Lee Hildebrand, Special to The Chronicle
Monday, September 1, 2008
"It's been an endurance test," Linda Tillery says of her 40 years of
ups and downs in the Bay Area music business.
Born in San Francisco 60 years ago Tuesday, Tillery was once a queen
of the San Francisco rock scene. As lead singer of the Loading Zone,
a psychedelic soul-rock band from the East Bay, she recorded an album
for RCA Victor and frequently appeared at the Fillmore Auditorium on
bills with the likes of Cream, the Grateful Dead, Albert King, B.B.
King and the Who. She was one of four big-voiced women fronting bands
on the local rock circuit, the others being Tracy Nelson with Mother
Earth, Lydia Pense with Cold Blood and Janis Joplin with Big Brother
and the Holding Company.
Joplin and Tillery knew each other. "We were not friends," says the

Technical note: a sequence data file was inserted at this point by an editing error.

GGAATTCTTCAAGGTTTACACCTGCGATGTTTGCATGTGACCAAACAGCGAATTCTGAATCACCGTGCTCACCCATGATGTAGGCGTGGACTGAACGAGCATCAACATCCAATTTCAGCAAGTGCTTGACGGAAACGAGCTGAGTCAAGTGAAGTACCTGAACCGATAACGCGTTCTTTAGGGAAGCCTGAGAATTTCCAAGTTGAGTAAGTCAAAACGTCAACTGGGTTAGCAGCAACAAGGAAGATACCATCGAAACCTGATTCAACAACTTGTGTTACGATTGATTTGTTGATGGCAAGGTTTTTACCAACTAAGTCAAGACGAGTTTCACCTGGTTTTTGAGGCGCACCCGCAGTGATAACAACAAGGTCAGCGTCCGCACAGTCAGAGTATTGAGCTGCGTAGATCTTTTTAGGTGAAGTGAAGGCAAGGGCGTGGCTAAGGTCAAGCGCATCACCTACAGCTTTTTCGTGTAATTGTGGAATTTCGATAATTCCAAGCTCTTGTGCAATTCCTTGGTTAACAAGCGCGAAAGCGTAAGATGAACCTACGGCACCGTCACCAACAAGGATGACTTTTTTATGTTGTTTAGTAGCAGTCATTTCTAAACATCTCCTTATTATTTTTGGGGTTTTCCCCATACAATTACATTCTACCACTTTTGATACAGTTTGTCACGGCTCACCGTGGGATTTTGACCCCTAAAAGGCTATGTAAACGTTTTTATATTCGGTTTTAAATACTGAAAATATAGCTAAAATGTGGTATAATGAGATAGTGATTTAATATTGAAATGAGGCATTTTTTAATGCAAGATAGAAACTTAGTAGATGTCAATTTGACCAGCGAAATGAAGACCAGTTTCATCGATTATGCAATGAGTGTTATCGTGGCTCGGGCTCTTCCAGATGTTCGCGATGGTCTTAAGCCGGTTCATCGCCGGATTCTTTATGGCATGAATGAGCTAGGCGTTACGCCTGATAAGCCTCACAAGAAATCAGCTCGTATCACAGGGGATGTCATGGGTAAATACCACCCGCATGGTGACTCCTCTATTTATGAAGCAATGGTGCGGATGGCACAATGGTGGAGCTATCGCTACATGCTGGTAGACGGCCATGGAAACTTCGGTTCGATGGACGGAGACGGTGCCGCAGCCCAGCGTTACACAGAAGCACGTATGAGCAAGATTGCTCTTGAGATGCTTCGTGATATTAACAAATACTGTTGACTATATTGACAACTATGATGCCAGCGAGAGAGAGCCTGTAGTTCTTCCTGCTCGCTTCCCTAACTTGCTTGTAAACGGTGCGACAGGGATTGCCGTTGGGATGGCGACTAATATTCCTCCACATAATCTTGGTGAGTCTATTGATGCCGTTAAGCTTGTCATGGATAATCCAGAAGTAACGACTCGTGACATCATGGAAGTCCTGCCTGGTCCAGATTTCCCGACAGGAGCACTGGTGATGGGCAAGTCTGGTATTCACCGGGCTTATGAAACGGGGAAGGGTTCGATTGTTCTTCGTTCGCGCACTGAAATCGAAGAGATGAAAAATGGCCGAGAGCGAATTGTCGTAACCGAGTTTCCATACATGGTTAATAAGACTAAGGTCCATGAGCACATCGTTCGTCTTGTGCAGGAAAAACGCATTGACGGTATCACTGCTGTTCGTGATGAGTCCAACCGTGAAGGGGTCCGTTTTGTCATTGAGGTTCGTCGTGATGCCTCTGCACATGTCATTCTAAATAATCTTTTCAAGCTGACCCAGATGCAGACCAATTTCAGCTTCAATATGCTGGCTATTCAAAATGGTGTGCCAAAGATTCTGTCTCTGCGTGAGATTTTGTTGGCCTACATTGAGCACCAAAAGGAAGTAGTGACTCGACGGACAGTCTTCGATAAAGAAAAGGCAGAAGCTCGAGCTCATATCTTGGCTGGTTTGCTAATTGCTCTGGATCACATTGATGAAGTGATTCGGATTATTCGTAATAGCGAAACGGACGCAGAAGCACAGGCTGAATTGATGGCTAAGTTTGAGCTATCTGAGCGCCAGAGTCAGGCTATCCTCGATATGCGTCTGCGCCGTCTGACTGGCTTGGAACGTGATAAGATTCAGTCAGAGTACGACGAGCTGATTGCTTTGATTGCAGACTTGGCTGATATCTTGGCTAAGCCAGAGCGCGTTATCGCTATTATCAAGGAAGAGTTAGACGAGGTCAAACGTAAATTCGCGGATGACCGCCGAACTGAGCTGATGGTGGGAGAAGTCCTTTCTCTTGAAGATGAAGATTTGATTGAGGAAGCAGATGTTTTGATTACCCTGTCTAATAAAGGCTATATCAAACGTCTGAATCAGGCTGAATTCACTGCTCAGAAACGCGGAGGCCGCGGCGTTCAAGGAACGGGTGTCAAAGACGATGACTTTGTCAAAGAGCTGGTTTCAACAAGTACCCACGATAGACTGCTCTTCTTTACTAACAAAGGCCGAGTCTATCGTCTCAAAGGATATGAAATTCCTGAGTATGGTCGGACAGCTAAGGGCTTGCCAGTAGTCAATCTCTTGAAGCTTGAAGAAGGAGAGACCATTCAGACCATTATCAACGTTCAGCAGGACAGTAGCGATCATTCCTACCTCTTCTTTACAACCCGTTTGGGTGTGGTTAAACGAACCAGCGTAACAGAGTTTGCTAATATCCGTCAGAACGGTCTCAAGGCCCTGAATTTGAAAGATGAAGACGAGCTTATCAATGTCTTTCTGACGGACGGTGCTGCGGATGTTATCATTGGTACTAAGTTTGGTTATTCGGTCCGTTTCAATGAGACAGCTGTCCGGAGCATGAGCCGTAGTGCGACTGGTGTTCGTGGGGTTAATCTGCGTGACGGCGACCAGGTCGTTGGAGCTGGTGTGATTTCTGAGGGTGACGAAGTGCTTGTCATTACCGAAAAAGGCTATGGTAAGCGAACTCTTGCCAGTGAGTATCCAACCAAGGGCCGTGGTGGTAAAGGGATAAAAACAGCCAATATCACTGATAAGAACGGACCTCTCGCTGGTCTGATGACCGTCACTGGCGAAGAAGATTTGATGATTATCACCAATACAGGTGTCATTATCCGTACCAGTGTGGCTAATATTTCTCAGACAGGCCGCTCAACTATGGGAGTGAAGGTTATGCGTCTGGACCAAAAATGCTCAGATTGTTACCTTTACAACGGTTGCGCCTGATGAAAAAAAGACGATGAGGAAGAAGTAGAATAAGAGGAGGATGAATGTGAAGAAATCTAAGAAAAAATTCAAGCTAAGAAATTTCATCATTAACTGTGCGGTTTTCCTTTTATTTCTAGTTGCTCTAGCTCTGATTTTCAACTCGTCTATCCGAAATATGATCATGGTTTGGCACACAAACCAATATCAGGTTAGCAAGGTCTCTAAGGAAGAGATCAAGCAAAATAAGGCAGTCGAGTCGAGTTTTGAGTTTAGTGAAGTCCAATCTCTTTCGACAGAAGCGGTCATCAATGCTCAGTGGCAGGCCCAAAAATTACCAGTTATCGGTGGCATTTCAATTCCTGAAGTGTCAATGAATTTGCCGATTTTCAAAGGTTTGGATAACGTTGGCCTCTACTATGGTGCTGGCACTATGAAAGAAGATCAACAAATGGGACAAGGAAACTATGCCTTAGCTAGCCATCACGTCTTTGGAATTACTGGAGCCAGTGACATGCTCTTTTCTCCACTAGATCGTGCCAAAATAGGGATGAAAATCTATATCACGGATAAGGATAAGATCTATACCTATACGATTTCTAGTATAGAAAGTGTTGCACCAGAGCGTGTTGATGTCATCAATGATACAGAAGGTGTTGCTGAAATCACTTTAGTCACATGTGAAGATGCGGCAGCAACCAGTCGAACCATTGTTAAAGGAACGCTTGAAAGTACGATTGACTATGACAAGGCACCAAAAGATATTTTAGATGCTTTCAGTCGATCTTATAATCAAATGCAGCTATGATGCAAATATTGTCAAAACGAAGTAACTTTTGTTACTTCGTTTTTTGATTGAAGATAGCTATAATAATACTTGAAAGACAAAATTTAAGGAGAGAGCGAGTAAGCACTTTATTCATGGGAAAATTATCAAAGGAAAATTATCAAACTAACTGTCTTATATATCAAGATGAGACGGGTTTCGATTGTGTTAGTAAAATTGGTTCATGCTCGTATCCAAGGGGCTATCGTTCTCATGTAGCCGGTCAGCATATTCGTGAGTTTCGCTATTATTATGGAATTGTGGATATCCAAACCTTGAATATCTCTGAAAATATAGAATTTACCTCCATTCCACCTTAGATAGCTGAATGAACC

singer, who has lost 65 pounds since being diagnosed with diabetes
last year, over a lunch of Chinese food in Oakland's Rockridge district.
She recalls one of the Loading Zone's first gigs at the Fillmore,
opening for Big Brother and the Holding Company in early 1968.
"We had a nine-piece band, with three horns and a big presentation,"
she says. "From what I was told by people who were backstage, Janis
was not real pleased that there was another female around who was
strong. We stole their thunder that night."
Raised less than a mile away from the auditorium, Tillery led what
she calls a "pretty sheltered life" as a child and teenager. Some of
her friends were going to the Blackhawk, a club in the Tenderloin
where kids could listen to such jazz greats as Miles Davis and John
Coltrane from behind chicken wire that separated minors from the
adults, but Tillery's mother wouldn't allow her to go.
There was plenty of blues, R&B and jazz in her parents' record
collection, however. Count Basie's version of "April in Paris" was
her favorite. And, she says, " 'B.B. King Live at the Regal' was a
mainstay in our house. That could cause some screaming. It was like
going to church."
After graduating from Lowell High School, she spent a year at San
Francisco State University before dropping out and landing a job at
the post office, which she quickly came to hate. Then she saw a